When determining whether an insurance policy provides coverage, a court first looks to the initial grant of coverage. If the court determines that the initial grant of coverage does cover the type of claim presented, the second step requires the court to examine the policy’s exclusions to determine whether coverage has been withdrawn by an exclusion. In interpreting insurance policy language, we seek to “give effect to the intent of the contracting parties.
Was There an “Occurrence”?
The homeowner’s policy defines an occurrence as “an accident, including continuous or repeated exposure to substantially the same general harmful conditions . . . .” The homeowner’s policy does not define the term “accident.”
Liability insurance policies, like the homeowner’s policy in this case, typically contains a provision in which the insurer agrees to indemnify the insured against liability resulting from claims for bodily injury or property damage caused by an occurrence or accident. Assaults, given their intentional nature, would seem never to constitute an occurrence under a general liability policy. However, courts have taken or adopted two divergent positions as to from whose perspective the assault is to be viewed in determining whether it constitutes an “accident.” Some courts have held that this determination should be made from the standpoint of the injured party, while other courts have held that the determination must be made from the standpoint of the assailant who is often-but not always- the insured.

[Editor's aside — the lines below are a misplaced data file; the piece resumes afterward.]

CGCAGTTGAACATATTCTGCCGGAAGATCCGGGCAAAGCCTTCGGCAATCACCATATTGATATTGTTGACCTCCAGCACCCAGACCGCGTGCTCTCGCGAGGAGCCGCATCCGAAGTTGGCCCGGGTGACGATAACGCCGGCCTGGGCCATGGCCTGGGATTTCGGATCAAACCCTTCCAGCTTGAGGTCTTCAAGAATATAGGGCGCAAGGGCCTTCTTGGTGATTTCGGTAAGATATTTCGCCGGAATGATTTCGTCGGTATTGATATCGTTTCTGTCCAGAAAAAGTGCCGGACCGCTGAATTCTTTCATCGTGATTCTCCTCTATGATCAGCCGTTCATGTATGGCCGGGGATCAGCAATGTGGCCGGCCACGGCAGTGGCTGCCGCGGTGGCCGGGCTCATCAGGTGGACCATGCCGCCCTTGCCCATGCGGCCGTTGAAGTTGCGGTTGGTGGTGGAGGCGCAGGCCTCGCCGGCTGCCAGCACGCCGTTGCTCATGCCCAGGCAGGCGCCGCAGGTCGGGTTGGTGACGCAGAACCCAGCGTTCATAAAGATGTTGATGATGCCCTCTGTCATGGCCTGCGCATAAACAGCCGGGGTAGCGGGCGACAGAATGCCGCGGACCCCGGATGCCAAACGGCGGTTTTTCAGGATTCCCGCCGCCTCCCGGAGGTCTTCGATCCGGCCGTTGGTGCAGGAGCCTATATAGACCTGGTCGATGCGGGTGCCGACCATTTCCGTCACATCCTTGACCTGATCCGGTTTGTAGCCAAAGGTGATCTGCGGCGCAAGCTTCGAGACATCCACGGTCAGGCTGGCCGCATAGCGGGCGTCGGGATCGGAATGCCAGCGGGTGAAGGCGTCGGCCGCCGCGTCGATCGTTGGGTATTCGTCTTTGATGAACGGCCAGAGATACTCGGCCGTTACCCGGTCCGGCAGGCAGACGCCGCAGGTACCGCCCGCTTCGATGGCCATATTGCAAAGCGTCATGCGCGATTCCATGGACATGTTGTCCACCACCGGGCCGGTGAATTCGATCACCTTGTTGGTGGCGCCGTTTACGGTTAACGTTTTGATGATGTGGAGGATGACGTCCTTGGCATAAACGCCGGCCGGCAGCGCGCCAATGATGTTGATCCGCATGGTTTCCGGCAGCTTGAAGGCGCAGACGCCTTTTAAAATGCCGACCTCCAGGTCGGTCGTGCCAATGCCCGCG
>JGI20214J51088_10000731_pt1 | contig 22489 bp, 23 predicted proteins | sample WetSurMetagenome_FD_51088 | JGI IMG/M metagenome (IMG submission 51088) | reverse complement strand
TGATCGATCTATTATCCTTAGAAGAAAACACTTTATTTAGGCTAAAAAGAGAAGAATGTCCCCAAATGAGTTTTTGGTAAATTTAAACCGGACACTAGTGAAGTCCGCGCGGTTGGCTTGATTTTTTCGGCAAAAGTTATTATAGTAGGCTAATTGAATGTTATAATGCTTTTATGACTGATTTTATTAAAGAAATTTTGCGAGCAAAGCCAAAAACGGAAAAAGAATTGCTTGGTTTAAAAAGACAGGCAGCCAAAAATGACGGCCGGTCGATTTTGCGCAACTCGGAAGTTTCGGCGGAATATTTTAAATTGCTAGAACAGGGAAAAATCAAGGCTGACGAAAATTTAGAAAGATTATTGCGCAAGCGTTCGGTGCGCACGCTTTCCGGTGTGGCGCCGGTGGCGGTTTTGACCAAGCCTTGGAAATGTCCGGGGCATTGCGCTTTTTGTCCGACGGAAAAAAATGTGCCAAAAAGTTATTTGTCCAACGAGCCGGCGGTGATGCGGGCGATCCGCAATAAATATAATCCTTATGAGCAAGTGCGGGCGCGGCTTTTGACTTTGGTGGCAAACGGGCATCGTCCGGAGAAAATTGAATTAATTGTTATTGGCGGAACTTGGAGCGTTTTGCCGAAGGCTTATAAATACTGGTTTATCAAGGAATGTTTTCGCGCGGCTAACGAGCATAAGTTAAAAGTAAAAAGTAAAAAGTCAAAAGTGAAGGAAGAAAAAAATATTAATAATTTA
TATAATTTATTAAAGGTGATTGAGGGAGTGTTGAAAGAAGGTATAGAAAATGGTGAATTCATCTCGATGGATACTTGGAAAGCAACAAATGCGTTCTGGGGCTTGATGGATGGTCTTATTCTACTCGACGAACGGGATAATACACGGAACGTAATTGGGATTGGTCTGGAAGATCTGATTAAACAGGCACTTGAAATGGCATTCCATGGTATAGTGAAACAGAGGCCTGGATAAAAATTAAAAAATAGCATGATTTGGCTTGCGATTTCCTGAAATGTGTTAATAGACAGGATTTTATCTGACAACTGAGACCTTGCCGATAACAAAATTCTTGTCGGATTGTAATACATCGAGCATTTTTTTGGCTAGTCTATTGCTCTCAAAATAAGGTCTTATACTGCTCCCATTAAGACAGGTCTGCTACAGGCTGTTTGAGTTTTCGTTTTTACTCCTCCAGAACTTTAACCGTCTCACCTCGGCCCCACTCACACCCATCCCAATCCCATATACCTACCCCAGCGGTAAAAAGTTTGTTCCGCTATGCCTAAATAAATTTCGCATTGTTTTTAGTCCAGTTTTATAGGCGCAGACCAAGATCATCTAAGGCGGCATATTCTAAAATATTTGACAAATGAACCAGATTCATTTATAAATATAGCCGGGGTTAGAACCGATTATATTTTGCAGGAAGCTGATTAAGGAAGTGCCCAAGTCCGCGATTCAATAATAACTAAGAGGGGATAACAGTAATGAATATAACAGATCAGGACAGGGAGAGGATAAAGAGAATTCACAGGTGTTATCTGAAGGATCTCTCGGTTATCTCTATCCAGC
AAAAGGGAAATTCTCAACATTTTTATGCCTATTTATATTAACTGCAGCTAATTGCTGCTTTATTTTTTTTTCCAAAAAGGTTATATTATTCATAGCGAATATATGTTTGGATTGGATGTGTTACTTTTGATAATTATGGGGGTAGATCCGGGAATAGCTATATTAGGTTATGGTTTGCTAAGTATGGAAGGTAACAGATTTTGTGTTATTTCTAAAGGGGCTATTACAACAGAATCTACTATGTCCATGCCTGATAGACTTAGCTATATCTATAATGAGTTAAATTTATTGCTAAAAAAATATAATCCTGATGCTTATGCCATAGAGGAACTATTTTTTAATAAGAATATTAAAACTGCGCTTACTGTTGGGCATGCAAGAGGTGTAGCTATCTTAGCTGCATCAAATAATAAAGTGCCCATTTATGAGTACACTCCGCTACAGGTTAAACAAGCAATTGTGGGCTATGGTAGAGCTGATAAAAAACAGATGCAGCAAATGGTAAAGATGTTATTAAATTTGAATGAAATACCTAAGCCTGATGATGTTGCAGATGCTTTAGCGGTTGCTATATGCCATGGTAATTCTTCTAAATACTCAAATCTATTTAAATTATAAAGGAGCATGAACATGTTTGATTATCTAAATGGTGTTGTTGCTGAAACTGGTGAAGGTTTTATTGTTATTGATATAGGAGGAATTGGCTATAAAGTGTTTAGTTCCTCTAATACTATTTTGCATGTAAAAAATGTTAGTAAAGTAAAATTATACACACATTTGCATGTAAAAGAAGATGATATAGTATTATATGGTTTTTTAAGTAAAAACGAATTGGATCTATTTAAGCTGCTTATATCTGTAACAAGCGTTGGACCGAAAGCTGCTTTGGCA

The determination of whether an injury resulted from an accident within an occurrence clause of a liability policy is made from the standpoint of the insured because it is consistent with the idea that a court should interpret an insurance policy from the standpoint of a reasonable person in the position of the insured. When interpreting an insurance contract a court should give effect to the intentions of the parties, not the intent of a third party.
Determining Whether an Accident Took Place
Numerous courts and commentators, both inside and outside of Wisconsin, have attempted to define and interpret the term “accident” when determining whether insurance coverage applies. There is no question that Cecil intended to assault Schinner. Schinner does not contend that Gundrum intended or approved of Cecil’s assault or that he ever wanted to see Schinner injured. Gundrum took a number of intentional actions that ultimately caused Schinner’s bodily injury. By making the arrangements for beer pong throughout the evening, Gundrum actively promoted heavy drinking at the party. Gundrum’s actions in hosting an underage drinking party and in procuring alcohol for Cecil and others were intentional. He did not host the underage drinking party by mistake, against his will, or by chance. A result, though unexpected, is not an accident. The means or cause must be accidental.